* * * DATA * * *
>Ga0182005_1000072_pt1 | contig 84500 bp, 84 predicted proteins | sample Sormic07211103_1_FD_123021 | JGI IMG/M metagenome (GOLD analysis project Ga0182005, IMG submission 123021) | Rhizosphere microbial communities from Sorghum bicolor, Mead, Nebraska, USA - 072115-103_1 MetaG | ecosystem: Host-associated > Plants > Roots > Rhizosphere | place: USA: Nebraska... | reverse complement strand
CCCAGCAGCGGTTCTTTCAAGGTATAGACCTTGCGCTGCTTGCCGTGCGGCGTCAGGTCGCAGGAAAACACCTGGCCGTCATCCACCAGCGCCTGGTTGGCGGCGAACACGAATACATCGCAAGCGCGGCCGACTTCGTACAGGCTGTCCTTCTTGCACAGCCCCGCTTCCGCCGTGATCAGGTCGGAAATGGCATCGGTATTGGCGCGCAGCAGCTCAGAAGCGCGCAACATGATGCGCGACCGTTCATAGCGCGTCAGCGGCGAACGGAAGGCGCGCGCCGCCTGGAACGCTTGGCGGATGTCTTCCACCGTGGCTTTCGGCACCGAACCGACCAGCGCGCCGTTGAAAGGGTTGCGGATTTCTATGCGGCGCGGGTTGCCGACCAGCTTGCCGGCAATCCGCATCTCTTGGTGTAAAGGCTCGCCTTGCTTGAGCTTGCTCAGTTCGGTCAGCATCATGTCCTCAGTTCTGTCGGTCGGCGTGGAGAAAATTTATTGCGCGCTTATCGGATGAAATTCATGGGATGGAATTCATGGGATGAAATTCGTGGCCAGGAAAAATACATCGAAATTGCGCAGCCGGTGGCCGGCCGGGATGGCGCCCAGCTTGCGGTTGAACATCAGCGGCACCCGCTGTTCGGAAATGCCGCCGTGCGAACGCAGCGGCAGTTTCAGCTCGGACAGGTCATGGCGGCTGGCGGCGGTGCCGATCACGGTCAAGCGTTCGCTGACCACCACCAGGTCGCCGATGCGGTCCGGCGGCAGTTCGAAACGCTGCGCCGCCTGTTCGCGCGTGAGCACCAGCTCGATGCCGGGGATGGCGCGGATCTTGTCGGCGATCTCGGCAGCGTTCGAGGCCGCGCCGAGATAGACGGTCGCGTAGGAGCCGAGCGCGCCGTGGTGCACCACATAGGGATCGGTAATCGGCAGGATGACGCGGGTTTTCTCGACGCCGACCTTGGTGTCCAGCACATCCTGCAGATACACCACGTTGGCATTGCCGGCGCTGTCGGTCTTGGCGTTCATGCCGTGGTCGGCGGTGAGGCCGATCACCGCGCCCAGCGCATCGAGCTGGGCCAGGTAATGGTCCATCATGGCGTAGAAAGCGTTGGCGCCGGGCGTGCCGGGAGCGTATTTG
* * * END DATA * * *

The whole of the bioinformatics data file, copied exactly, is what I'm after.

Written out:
>Ga0182005_1000072_pt1 | contig 84500 bp, 84 predicted proteins | sample Sormic07211103_1_FD_123021 | JGI IMG/M metagenome (GOLD analysis project Ga0182005, IMG submission 123021) | Rhizosphere microbial communities from Sorghum bicolor, Mead, Nebraska, USA - 072115-103_1 MetaG | ecosystem: Host-associated > Plants > Roots > Rhizosphere | place: USA: Nebraska... | reverse complement strand
CCCAGCAGCGGTTCTTTCAAGGTATAGACCTTGCGCTGCTTGCCGTGCGGCGTCAGGTCGCAGGAAAACACCTGGCCGTCATCCACCAGCGCCTGGTTGGCGGCGAACACGAATACATCGCAAGCGCGGCCGACTTCGTACAGGCTGTCCTTCTTGCACAGCCCCGCTTCCGCCGTGATCAGGTCGGAAATGGCATCGGTATTGGCGCGCAGCAGCTCAGAAGCGCGCAACATGATGCGCGACCGTTCATAGCGCGTCAGCGGCGAACGGAAGGCGCGCGCCGCCTGGAACGCTTGGCGGATGTCTTCCACCGTGGCTTTCGGCACCGAACCGACCAGCGCGCCGTTGAAAGGGTTGCGGATTTCTATGCGGCGCGGGTTGCCGACCAGCTTGCCGGCAATCCGCATCTCTTGGTGTAAAGGCTCGCCTTGCTTGAGCTTGCTCAGTTCGGTCAGCATCATGTCCTCAGTTCTGTCGGTCGGCGTGGAGAAAATTTATTGCGCGCTTATCGGATGAAATTCATGGGATGGAATTCATGGGATGAAATTCGTGGCCAGGAAAAATACATCGAAATTGCGCAGCCGGTGGCCGGCCGGGATGGCGCCCAGCTTGCGGTTGAACATCAGCGGCACCCGCTGTTCGGAAATGCCGCCGTGCGAACGCAGCGGCAGTTTCAGCTCGGACAGGTCATGGCGGCTGGCGGCGGTGCCGATCACGGTCAAGCGTTCGCTGACCACCACCAGGTCGCCGATGCGGTCCGGCGGCAGTTCGAAACGCTGCGCCGCCTGTTCGCGCGTGAGCACCAGCTCGATGCCGGGGATGGCGCGGATCTTGTCGGCGATCTCGGCAGCGTTCGAGGCCGCGCCGAGATAGACGGTCGCGTAGGAGCCGAGCGCGCCGTGGTGCACCACATAGGGATCGGTAATCGGCAGGATGACGCGGGTTTTCTCGACGCCGACCTTGGTGTCCAGCACATCCTGCAGATACACCACGTTGGCATTGCCGGCGCTGTCGGTCTTGGCGTTCATGCCGTGGTCGGCGGTGAGGCCGATCACCGCGCCCAGCGCATCGAGCTGGGCCAGGTAATGGTCCATCATGGCGTAGAAAGCGTTGGCGCCGGGCGTGCCGGGAGCGTATTTG